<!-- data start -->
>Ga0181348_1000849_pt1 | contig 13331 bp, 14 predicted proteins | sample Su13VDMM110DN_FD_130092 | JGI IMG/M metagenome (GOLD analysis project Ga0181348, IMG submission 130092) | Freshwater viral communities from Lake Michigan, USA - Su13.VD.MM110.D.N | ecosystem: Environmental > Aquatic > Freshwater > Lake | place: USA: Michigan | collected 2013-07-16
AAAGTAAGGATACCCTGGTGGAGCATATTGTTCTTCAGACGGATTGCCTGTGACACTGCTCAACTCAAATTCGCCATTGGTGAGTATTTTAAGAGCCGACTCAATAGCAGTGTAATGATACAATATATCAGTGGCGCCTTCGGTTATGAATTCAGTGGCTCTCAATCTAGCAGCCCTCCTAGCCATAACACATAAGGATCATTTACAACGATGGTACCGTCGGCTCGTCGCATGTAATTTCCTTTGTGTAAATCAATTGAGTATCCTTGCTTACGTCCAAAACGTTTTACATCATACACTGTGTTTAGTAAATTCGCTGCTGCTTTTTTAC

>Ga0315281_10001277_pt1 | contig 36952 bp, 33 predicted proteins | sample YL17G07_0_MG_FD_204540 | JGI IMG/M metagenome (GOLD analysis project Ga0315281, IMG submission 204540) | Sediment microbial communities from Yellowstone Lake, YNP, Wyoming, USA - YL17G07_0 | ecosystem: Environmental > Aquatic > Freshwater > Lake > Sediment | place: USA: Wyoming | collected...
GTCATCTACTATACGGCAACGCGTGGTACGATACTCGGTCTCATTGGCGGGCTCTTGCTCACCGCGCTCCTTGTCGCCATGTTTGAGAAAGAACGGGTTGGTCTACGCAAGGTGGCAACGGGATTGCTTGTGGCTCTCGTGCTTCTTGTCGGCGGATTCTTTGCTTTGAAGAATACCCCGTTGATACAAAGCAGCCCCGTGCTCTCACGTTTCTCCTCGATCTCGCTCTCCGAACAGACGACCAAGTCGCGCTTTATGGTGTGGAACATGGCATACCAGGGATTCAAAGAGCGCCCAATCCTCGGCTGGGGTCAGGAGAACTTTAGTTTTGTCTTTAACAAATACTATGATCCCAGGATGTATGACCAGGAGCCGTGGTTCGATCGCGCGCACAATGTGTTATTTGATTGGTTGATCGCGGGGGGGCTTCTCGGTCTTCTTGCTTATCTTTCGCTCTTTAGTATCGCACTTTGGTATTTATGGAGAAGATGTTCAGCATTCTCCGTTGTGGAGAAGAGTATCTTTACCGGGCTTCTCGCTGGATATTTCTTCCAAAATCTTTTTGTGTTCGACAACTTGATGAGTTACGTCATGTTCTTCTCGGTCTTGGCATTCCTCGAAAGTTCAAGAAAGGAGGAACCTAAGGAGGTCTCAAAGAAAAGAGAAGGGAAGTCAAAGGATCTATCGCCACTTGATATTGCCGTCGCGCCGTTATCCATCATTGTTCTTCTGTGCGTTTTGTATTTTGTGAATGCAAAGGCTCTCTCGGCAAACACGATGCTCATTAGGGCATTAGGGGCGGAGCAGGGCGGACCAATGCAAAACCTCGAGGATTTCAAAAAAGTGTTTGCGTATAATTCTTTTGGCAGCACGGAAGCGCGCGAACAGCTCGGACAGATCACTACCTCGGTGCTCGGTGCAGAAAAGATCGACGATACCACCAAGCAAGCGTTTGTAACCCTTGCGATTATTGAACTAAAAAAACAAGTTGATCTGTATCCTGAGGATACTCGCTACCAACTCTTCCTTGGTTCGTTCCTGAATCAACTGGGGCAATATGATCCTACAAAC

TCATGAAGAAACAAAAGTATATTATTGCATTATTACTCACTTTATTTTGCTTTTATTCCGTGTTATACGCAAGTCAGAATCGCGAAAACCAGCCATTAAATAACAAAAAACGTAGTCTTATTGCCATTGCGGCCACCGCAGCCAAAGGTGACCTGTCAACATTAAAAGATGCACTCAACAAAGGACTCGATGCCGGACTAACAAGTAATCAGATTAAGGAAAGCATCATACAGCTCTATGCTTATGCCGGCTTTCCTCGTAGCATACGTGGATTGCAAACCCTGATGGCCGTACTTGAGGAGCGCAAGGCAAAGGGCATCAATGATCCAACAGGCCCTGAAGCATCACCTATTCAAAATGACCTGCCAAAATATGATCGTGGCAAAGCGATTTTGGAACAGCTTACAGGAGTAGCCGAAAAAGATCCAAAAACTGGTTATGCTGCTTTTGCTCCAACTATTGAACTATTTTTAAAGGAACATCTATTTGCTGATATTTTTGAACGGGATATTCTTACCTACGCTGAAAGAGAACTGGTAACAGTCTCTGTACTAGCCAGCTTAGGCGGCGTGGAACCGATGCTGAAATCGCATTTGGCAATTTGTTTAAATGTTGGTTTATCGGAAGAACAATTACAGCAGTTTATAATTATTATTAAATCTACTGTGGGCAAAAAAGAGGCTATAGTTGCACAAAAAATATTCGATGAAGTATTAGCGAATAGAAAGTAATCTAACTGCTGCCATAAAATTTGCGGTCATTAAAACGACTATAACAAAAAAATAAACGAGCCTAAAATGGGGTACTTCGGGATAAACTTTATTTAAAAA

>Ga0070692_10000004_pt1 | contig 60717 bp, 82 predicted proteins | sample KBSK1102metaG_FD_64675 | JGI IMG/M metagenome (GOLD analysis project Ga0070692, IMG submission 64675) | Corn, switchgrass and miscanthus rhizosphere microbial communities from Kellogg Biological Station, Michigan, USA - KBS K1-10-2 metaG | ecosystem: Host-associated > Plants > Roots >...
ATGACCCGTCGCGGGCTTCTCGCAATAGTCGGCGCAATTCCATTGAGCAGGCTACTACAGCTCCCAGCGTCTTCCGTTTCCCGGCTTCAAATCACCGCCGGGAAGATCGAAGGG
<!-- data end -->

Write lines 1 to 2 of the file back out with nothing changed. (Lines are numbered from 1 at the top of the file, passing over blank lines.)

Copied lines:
>Ga0181348_1000849_pt1 | contig 13331 bp, 14 predicted proteins | sample Su13VDMM110DN_FD_130092 | JGI IMG/M metagenome (GOLD analysis project Ga0181348, IMG submission 130092) | Freshwater viral communities from Lake Michigan, USA - Su13.VD.MM110.D.N | ecosystem: Environmental > Aquatic > Freshwater > Lake | place: USA: Michigan | collected 2013-07-16
AAAGTAAGGATACCCTGGTGGAGCATATTGTTCTTCAGACGGATTGCCTGTGACACTGCTCAACTCAAATTCGCCATTGGTGAGTATTTTAAGAGCCGACTCAATAGCAGTGTAATGATACAATATATCAGTGGCGCCTTCGGTTATGAATTCAGTGGCTCTCAATCTAGCAGCCCTCCTAGCCATAACACATAAGGATCATTTACAACGATGGTACCGTCGGCTCGTCGCATGTAATTTCCTTTGTGTAAATCAATTGAGTATCCTTGCTTACGTCCAAAACGTTTTACATCATACACTGTGTTTAGTAAATTCGCTGCTGCTTTTTTAC